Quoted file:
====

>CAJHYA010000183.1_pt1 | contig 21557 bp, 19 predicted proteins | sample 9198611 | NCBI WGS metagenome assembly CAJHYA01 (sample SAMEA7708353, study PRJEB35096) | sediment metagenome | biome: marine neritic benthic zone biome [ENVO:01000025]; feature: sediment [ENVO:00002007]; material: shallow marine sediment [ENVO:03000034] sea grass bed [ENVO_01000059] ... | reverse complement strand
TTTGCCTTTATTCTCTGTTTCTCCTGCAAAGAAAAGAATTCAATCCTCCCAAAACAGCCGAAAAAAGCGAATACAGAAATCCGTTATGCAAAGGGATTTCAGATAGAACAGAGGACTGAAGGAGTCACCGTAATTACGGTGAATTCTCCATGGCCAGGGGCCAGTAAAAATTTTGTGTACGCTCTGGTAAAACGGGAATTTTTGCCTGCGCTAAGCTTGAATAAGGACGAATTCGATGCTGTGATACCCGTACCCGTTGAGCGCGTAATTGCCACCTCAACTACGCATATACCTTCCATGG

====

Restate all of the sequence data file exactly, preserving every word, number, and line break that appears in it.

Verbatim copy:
>CAJHYA010000183.1_pt1 | contig 21557 bp, 19 predicted proteins | sample 9198611 | NCBI WGS metagenome assembly CAJHYA01 (sample SAMEA7708353, study PRJEB35096) | sediment metagenome | biome: marine neritic benthic zone biome [ENVO:01000025]; feature: sediment [ENVO:00002007]; material: shallow marine sediment [ENVO:03000034] sea grass bed [ENVO_01000059] ... | reverse complement strand
TTTGCCTTTATTCTCTGTTTCTCCTGCAAAGAAAAGAATTCAATCCTCCCAAAACAGCCGAAAAAAGCGAATACAGAAATCCGTTATGCAAAGGGATTTCAGATAGAACAGAGGACTGAAGGAGTCACCGTAATTACGGTGAATTCTCCATGGCCAGGGGCCAGTAAAAATTTTGTGTACGCTCTGGTAAAACGGGAATTTTTGCCTGCGCTAAGCTTGAATAAGGACGAATTCGATGCTGTGATACCCGTACCCGTTGAGCGCGTAATTGCCACCTCAACTACGCATATACCTTCCATGG